Analysis for individual food retailers in Germany is particularly interesting: How well do the various companies meet trend-based customer needs? A substantial rift becomes apparent between superstores and supermarkets on the one hand and discounters on the other. While consumers assess classic retailers positively (and Edeka in particular), discounters rank below average in the trend survey and show hardly any differentiation at all. A simulation of the future points to this rift widening – the implication is that discounters could come under massive pressure.

Defining a future that works

In order to validate market research results and more precisely forecast future consumer behavior, it is a good idea to first develop business-based theories for the future within the scope of expert workshops. Over the course of these, participants translate the impact of trends into concrete statements on consumers and markets – and then derive implications for the company.

Six future theories and their potential consequences for companies illustrate how the results of such an expert workshop could look, using a food retailer as an example.

1. No price leadership without cost leadership: This theory results in a new capability on the part of consumers, namely of soon using their mobile phones to compare prices at any given time. Thus, the retailer who not only is perceived as the price leader by customer, but also actually offers the lowest prices will distinguish itself from the rest -- and this is only possible if costs are driven down to the bare minimum. Implication: Retailers who rely on perceived price leadership must either adjust their value proposition or achieve true cost leadership.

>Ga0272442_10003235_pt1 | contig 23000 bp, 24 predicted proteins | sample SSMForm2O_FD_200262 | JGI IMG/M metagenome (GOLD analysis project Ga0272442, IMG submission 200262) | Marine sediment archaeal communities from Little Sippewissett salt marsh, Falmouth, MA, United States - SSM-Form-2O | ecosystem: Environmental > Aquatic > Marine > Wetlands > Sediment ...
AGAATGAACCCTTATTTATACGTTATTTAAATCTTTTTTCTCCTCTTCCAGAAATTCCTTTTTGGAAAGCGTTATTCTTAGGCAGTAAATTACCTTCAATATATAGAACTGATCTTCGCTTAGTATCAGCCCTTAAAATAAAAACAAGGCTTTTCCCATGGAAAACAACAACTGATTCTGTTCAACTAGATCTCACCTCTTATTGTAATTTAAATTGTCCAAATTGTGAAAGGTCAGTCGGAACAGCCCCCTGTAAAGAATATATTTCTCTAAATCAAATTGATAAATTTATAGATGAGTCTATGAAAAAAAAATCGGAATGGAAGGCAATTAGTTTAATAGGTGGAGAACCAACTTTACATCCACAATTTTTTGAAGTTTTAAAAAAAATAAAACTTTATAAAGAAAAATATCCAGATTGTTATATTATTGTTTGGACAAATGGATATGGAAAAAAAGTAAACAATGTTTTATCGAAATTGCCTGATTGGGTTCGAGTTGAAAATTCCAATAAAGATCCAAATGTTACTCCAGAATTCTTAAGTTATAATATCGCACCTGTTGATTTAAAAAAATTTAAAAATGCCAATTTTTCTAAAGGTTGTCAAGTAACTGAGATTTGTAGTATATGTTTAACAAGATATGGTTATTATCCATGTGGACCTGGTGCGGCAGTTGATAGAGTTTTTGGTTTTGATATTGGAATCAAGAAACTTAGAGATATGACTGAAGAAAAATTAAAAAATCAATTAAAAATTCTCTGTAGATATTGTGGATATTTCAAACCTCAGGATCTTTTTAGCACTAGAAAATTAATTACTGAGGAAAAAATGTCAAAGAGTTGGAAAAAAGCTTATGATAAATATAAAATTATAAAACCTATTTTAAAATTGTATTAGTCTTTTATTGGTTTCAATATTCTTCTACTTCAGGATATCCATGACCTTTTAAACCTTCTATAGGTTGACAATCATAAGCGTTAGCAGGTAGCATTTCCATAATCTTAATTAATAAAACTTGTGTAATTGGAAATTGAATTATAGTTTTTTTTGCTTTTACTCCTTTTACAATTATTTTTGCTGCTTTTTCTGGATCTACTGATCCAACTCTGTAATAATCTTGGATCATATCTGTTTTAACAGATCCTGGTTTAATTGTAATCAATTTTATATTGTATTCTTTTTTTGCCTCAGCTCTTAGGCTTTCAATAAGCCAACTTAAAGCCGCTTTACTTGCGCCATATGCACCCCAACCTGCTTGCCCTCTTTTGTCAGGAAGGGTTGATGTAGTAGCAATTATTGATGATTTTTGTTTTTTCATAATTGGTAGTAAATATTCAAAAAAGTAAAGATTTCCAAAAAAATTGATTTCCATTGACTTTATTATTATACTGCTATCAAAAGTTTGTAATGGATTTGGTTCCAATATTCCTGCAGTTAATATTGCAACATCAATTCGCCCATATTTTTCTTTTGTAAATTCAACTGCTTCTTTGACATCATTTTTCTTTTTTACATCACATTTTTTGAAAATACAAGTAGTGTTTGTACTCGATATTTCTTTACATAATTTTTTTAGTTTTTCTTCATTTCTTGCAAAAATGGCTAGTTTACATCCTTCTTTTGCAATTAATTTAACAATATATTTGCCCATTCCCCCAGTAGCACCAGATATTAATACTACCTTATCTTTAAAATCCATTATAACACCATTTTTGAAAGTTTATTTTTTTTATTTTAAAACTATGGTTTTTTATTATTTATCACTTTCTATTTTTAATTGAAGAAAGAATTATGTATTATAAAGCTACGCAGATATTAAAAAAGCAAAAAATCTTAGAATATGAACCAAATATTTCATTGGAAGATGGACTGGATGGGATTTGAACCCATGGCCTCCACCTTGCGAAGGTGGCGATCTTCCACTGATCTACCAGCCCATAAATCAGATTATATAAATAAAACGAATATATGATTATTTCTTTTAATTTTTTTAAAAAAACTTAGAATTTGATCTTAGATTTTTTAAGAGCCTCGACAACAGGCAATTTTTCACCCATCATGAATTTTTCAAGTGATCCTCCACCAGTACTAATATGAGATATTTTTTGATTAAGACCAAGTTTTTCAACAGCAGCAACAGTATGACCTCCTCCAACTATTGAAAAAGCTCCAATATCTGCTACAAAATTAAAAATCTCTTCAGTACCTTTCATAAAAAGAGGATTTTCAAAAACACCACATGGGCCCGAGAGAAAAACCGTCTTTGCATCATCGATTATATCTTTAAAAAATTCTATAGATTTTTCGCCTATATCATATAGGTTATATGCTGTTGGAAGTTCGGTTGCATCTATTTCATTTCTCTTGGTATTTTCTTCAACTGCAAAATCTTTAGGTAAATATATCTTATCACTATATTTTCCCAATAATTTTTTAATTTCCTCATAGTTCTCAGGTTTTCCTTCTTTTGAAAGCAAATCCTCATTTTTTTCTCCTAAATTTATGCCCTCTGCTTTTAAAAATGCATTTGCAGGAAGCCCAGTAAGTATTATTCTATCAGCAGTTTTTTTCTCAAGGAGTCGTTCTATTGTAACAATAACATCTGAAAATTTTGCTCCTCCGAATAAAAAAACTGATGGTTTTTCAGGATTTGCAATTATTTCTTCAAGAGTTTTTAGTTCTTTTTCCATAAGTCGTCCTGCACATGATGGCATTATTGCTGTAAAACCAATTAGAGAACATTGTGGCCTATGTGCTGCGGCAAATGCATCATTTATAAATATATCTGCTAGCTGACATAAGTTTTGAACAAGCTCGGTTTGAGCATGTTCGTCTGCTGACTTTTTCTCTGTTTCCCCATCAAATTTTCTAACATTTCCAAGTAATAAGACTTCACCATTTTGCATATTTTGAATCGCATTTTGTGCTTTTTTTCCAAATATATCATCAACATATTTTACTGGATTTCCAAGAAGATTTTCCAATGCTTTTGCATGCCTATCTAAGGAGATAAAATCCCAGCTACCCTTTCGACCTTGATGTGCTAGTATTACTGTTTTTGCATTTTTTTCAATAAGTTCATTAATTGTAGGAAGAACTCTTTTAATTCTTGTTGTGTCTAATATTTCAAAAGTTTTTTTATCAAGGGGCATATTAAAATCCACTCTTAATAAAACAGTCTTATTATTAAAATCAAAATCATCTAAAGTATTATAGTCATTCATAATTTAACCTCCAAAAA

2. Customer touch points will become ubiquitous: Retailers will accommodate the customer’s desire for more convenience with an increasing number of touch points. At the same time, the growing importance of the Internet further drives customer willingness to shop online and across sales channels. Implication: with regard to customer contact and also the purchase process, food retailers will need to become very creative or at least adaptable. Responding to this also entails resolving possible channel conflicts between online and store offerings.

3. Regionalization and standardization: The fragmented society requires increasingly granular segmentation – even geographically. Retailers with regionally or even locally tailored offerings are already seeing this pay off. Implication: companies will make efforts to serve local customers with new, tailored store formats coupled with attractive, modular assortments (such as specific country-based modules in regions with a high share of emigrants).